Immerse in the organization

Often I am asked to observe business processes to find answers to stagnation, redundancy, or chaos. “That is a loaded questions..” There are many pieces to what makes a process/vision work. The discovery processes is how we get from A to Z theoretically. This isn’t always pleasant nor quick. It takes time to dig out all the skeletons. As a consultant to a company, I immerse myself in the day to day of an organization. To see a vision I must live in the organization. Not an artificial observer, but holistically as a real member of the team.

I could easily offer a recommendation to cut IT cost within a month, but that is an isolated and temporary fix. What does your business need? More so, what do your people need to be successful? That is where we must start.

We are here to support and drive your success.

Are things complicated?

Ask yourself a simple question: Is the environment around your business controlling progress or is your process controlling the reaction to the environment?

What is your offensive position?

What is you defensive position

What is your strategy?

I see too often that leaders spend 2X defending their business. I myself fall prey to this. If you are constantly on the defensive, then who is on the offense and strategizing for the future? I know what my internal dialogue would say if asked this question. “I don’t have time, there are not enough hours in the day, if I don’t handle this no one will.” I get it, I do it, and I have learned to see past it.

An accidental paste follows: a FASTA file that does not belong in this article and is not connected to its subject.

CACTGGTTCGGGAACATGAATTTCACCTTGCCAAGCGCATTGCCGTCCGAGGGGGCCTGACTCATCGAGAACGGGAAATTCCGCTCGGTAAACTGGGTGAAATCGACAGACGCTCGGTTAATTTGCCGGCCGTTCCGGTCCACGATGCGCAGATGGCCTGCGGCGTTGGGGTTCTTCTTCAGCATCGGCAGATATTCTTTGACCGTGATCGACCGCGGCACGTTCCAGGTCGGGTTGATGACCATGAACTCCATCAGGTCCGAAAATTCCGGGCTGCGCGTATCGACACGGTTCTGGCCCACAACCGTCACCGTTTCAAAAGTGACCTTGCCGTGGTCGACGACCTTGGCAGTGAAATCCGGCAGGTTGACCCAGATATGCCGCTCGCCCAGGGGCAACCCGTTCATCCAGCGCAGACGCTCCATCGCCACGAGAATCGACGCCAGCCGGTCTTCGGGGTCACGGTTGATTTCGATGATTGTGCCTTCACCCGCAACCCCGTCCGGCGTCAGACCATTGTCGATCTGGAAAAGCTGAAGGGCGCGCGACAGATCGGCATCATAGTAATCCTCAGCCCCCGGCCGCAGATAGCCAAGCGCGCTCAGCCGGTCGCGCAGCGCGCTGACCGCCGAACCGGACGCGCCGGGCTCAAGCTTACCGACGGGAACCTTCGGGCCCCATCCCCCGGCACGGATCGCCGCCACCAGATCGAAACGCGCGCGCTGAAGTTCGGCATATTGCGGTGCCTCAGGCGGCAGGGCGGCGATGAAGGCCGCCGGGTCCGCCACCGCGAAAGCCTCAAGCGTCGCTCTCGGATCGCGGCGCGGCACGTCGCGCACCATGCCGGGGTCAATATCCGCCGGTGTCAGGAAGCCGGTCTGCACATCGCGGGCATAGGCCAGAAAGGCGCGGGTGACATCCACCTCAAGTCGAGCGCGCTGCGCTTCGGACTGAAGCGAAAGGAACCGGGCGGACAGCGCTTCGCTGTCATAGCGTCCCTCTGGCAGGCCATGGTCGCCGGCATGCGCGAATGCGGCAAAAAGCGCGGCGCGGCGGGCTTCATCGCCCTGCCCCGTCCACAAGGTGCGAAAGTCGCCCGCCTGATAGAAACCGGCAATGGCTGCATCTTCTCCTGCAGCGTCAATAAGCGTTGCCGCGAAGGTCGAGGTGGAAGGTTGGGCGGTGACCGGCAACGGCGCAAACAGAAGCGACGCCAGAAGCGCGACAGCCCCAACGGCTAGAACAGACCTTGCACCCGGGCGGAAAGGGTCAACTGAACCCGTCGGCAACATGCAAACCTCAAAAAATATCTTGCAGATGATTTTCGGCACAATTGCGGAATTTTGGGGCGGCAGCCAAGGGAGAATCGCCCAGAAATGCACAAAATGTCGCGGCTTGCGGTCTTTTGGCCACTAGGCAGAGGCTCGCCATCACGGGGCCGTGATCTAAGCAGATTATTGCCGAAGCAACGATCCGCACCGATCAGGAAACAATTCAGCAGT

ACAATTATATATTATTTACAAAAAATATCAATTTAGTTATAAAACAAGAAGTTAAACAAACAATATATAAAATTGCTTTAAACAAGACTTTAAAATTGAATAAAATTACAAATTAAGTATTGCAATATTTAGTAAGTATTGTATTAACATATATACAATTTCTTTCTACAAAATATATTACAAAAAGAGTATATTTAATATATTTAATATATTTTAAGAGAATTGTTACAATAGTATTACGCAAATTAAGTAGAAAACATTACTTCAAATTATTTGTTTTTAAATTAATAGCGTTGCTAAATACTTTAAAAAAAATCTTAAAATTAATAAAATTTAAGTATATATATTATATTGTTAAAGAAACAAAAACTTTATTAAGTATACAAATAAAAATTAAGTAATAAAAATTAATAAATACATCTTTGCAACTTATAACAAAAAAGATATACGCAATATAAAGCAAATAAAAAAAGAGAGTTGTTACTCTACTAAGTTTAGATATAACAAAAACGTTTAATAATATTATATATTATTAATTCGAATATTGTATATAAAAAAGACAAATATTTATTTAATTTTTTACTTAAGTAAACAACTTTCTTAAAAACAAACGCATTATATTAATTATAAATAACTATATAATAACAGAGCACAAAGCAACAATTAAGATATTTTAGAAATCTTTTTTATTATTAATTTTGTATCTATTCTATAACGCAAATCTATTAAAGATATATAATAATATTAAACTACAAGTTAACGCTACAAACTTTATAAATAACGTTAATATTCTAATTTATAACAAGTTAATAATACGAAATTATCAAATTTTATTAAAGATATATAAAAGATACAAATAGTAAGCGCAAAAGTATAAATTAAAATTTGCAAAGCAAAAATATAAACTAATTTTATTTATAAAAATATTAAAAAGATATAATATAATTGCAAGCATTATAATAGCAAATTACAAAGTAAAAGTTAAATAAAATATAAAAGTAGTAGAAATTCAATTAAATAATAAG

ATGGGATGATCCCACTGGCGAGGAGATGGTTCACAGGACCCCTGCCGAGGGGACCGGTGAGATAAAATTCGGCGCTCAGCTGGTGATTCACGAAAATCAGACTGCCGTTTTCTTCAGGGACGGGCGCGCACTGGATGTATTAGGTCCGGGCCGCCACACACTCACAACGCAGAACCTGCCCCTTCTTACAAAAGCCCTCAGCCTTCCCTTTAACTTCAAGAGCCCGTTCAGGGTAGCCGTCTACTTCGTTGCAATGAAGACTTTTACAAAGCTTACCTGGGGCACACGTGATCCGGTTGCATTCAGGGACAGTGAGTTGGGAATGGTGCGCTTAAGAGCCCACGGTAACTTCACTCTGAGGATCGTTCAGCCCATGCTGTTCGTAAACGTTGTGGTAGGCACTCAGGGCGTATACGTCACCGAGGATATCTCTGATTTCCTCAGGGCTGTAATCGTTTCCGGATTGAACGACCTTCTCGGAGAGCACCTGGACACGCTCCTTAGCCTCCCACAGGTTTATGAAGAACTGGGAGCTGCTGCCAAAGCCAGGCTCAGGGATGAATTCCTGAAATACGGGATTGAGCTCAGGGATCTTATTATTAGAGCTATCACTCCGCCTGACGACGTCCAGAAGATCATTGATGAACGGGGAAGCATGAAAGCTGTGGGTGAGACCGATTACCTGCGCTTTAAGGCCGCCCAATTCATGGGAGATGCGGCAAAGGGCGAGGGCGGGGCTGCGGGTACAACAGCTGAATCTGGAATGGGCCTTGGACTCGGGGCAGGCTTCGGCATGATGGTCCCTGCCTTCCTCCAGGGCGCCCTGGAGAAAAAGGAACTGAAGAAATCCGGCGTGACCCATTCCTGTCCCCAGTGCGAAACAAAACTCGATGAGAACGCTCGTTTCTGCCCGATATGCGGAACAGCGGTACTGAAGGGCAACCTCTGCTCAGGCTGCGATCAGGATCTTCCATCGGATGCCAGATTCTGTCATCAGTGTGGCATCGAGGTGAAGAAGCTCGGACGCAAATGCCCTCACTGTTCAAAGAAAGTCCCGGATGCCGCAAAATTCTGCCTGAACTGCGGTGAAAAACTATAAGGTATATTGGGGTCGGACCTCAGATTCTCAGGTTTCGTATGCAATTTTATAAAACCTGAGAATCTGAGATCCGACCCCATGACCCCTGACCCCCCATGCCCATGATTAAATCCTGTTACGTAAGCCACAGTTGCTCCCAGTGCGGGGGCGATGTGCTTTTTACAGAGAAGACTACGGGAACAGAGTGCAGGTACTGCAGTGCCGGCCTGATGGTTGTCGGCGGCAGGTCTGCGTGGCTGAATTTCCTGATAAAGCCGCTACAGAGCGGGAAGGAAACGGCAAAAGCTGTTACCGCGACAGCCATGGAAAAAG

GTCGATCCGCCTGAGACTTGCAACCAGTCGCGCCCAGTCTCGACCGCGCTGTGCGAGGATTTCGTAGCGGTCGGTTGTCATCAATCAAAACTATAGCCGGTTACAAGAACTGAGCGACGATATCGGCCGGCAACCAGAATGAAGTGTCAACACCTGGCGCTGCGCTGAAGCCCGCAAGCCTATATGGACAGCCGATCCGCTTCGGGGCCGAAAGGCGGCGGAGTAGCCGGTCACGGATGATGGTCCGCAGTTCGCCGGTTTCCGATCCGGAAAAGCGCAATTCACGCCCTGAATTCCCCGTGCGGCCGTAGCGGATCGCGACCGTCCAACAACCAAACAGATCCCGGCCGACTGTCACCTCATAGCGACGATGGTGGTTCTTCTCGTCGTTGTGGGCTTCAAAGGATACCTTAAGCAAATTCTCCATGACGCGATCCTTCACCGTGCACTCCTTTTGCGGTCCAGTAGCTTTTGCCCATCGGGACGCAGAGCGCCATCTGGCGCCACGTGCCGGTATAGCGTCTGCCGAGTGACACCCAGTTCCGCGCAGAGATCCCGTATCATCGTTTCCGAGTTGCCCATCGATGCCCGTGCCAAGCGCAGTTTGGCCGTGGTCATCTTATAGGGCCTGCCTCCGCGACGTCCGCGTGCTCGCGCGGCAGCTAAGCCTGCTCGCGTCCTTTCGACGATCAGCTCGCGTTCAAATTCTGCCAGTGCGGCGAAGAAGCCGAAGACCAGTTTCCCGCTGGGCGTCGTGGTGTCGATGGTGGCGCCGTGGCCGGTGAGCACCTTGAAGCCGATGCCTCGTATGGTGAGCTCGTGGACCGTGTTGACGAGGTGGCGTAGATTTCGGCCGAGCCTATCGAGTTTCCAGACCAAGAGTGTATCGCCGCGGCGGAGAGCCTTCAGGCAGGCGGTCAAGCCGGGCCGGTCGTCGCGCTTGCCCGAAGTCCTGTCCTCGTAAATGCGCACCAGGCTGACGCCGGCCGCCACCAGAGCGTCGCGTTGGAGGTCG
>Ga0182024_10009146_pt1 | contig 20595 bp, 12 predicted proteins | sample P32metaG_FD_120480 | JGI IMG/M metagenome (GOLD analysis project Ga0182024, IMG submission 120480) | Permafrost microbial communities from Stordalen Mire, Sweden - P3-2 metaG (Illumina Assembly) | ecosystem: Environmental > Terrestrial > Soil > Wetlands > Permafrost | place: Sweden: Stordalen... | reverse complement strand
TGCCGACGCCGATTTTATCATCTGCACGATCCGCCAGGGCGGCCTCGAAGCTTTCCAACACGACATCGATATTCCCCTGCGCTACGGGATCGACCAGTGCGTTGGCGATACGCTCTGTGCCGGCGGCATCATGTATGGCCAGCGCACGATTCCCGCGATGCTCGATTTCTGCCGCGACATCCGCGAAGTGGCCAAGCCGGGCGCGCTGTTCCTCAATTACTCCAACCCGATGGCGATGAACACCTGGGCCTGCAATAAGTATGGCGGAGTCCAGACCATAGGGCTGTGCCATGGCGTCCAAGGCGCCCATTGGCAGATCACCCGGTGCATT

This is going to sound strange in regards to this subject, but hear me out. How do you start your day? Do you wake with a purpose or when you decide you have to get up? Do you take time first thing in the morning to wake your body with movement? Do you take time to center yourself? Is your internal dialogue helping you start the day or keeping you comfortable?

In business, I am the most productive when I start with my personal process. That starts with waking my body for a few minutes when I get up, journaling in my notes about my thoughts, taking time to read a book while I drink my coffee, and exercising for an hour before the day demanding my time. I don’t have to do these things, but I know on the days I don’t, my day controls me.

The main area I struggle with is insuring I have 3 hours of focused success. This doesn’t include the countless meetings, reacting to critical situations, or managing my team. My focused success is based on an hour of new client tasks, existing business decisions, and an hour of planning for the future. You heard me right, I take an hour out of my day to let my mind loose, get in front of my skis. The goal here, like my personal process, is to ensure I don’t let the complexity of my business control my day. After these simple things are done, let the chaos begin.

Take a moment to listen to what your internal dialogue is saying and reflect on how it affects your decisions.